Role of olfaction in host-habitat and host finding of Cotesia urabae (Hymenoptera: Braconidae)

Gonzalo Avila *1, Toni Withers 2, Gregory Holwell 1

1 University of Auckland
2 Scion

Eligible for student prize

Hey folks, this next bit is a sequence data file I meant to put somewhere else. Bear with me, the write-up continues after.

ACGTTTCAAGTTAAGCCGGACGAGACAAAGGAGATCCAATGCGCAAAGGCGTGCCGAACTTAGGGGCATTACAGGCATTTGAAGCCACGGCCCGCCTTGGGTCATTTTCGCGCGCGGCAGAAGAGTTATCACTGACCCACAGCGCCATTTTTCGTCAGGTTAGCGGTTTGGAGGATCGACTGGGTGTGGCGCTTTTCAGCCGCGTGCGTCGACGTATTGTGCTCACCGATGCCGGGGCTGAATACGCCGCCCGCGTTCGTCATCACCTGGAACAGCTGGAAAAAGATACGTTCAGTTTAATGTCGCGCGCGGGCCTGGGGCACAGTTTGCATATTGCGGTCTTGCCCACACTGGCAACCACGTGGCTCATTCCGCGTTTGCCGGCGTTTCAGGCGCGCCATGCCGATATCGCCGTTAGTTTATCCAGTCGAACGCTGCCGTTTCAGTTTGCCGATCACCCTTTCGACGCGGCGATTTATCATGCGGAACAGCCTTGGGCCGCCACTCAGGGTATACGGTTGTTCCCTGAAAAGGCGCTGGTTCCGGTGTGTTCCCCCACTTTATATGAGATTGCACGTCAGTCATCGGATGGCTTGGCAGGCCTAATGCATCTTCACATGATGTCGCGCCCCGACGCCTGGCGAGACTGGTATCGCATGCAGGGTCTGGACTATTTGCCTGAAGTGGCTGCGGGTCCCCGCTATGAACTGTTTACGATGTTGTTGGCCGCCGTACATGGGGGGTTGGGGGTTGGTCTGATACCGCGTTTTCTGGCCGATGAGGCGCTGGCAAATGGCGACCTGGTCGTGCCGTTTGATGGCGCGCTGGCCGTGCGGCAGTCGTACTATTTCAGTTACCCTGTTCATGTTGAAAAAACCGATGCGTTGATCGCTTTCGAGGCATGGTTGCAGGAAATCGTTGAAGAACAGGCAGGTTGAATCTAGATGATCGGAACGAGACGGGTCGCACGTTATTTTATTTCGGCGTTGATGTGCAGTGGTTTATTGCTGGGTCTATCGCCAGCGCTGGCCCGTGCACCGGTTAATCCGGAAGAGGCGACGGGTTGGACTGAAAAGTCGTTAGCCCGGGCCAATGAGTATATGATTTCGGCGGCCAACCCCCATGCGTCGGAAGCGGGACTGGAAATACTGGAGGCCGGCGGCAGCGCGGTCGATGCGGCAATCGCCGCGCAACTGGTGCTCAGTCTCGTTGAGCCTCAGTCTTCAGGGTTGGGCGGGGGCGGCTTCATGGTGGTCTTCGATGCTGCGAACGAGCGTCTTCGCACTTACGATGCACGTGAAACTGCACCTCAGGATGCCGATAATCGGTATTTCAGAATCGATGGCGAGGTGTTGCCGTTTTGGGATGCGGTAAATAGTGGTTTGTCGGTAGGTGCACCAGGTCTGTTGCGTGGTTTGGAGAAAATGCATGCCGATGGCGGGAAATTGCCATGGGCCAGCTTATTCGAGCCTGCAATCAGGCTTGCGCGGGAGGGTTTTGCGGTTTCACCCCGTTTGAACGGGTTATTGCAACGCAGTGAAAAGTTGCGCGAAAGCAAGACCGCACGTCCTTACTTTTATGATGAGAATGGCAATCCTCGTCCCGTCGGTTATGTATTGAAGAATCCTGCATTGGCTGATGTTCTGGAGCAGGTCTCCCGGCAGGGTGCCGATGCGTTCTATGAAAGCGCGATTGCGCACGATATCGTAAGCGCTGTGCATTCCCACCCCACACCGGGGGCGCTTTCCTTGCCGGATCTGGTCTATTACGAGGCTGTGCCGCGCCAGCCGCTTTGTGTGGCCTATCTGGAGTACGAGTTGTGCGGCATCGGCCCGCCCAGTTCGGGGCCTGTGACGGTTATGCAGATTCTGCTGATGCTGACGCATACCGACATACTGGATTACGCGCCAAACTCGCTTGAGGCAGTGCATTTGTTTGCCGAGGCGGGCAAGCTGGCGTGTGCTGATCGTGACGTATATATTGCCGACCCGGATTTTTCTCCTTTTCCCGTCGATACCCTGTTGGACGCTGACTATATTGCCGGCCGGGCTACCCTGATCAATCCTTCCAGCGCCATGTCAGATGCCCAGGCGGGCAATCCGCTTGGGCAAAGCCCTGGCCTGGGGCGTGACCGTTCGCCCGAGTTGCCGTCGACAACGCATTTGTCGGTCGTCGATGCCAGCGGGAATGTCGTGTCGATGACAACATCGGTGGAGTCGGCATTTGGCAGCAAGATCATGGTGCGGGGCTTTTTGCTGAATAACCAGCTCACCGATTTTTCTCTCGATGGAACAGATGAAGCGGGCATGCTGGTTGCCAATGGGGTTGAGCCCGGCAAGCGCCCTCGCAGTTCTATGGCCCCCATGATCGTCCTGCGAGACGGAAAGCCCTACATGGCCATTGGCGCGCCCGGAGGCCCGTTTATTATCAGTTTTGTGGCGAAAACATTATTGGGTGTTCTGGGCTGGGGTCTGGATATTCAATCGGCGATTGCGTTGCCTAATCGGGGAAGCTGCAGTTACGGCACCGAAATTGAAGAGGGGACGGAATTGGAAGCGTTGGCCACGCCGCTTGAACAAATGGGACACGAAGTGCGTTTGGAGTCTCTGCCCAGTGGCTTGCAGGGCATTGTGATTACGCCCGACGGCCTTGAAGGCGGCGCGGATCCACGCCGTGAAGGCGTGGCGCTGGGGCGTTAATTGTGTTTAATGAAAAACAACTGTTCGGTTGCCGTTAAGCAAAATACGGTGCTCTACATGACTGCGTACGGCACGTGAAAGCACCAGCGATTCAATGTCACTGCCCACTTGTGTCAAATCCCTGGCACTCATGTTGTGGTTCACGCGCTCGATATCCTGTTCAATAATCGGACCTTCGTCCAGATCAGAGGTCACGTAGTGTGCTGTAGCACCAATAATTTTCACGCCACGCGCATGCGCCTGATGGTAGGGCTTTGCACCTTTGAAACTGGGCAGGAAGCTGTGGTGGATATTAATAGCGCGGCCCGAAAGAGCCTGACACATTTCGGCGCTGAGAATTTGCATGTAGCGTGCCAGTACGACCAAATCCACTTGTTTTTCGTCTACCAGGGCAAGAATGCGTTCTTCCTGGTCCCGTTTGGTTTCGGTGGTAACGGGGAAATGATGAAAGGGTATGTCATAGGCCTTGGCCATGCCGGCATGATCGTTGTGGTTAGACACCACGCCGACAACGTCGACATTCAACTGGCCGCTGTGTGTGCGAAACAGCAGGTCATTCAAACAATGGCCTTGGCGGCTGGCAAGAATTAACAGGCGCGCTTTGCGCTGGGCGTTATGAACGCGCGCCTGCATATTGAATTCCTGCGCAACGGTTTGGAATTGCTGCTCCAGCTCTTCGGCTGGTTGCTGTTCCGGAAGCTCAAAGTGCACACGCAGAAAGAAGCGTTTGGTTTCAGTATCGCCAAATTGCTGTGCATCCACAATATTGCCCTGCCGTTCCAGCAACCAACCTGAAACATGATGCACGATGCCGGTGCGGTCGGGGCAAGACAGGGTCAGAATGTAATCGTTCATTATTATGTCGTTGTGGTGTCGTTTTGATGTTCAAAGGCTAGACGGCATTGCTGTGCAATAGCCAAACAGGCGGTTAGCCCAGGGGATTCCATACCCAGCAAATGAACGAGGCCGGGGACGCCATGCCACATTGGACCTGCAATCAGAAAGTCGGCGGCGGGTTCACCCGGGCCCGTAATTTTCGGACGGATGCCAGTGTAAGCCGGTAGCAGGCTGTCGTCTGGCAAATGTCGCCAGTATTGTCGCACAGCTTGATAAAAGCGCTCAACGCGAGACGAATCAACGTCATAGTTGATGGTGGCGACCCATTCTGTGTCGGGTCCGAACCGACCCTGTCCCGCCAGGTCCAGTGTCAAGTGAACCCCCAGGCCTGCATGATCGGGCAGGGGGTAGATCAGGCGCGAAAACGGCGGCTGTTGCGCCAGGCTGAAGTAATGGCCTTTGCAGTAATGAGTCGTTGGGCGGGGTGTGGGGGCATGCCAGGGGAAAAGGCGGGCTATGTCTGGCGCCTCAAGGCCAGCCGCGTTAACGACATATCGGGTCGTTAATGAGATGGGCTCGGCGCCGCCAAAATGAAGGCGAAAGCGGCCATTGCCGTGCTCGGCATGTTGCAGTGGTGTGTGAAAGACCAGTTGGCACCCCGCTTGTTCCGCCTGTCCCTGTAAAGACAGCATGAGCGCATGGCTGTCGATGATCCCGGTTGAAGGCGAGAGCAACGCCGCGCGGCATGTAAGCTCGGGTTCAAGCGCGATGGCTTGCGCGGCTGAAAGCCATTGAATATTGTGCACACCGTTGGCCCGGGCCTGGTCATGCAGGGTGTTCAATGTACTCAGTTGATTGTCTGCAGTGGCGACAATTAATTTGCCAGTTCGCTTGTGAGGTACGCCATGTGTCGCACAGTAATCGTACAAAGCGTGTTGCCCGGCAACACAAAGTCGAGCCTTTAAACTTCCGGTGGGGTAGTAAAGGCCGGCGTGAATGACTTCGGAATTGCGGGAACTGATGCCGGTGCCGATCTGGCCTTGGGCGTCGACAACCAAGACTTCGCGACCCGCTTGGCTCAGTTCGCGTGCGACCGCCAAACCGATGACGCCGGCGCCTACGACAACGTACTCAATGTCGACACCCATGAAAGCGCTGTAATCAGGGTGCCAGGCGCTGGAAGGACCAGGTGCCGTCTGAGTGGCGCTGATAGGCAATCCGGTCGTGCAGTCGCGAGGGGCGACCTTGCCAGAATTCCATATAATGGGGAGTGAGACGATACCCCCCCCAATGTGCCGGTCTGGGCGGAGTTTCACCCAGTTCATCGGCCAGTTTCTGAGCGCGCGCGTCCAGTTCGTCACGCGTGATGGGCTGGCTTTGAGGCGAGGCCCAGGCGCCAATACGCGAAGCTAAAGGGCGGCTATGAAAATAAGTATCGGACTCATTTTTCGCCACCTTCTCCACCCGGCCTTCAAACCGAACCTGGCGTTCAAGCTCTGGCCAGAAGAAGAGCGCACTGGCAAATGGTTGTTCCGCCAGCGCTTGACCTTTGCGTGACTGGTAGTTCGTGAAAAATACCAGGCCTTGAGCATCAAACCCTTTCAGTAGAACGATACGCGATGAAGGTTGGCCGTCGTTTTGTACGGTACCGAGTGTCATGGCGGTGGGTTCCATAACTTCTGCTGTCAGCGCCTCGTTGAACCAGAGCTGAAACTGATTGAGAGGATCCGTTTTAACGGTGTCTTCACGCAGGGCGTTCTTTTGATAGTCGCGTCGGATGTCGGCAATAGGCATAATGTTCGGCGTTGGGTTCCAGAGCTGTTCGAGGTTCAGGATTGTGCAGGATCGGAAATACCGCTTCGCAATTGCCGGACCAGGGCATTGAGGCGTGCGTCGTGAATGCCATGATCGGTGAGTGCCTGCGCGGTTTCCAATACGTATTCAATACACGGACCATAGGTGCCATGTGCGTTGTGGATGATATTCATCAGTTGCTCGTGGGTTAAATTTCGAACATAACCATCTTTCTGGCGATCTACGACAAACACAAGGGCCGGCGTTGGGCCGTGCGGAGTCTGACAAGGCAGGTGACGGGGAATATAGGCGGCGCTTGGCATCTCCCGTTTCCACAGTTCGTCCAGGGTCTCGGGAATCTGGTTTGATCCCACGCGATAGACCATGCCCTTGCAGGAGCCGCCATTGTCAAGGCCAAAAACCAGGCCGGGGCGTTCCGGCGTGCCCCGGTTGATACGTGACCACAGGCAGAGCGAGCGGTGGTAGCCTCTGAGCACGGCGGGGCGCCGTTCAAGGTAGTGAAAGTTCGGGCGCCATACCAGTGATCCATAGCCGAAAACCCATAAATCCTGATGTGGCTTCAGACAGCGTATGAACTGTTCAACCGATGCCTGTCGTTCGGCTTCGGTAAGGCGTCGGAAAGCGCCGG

Olfaction is acknowledged as the primary mechanism used by parasitic wasps to detect and locate a number of resources (e.g. a food source, hosts, mates), where they make use of chemical cues to orient first towards a host habitat and secondly towards their host. Cotesia urabae is solitary larval endoparasitoid that was introduced into New Zealand as a biological control against the gum leaf skeletoniser, Uraba lugens. A series of bioassays using Y-shaped and four-arm olfactometers were conducted to investigate the response of C. urabae to volatiles emitted by its host-plant, host, host by-products and male and female conspecifics. In a Y-tube olfactometer, males exhibited a significant positive response only to conspecific females. Mated females exhibited a significant positive response to E. fastigata leaves, E. fastigata leaves with feeding damage caused by U. lugens larvae, U. lugens larvae, U. lugens larvae feeding on E. fastigata leaves, but not to U. lugens frass on its own nor conspecific males. The multiple comparison bioassay conducted in a four-arm olfactometer clearly shows that C. urabae females were significantly more attracted to U. lugens host larvae feeding on E. fastigata leaves than any other of the odours tested. This study made it clear that C. urabae respond only to chemical cues with a high reliability of what they are searching for, for males it is a female, for females it is cues closely associated with their target host. Frass is not a chemical cue used by foraging C. urabae females as it is generally shed from the plant, and therefore does not reliably indicate the presence of host larvae.

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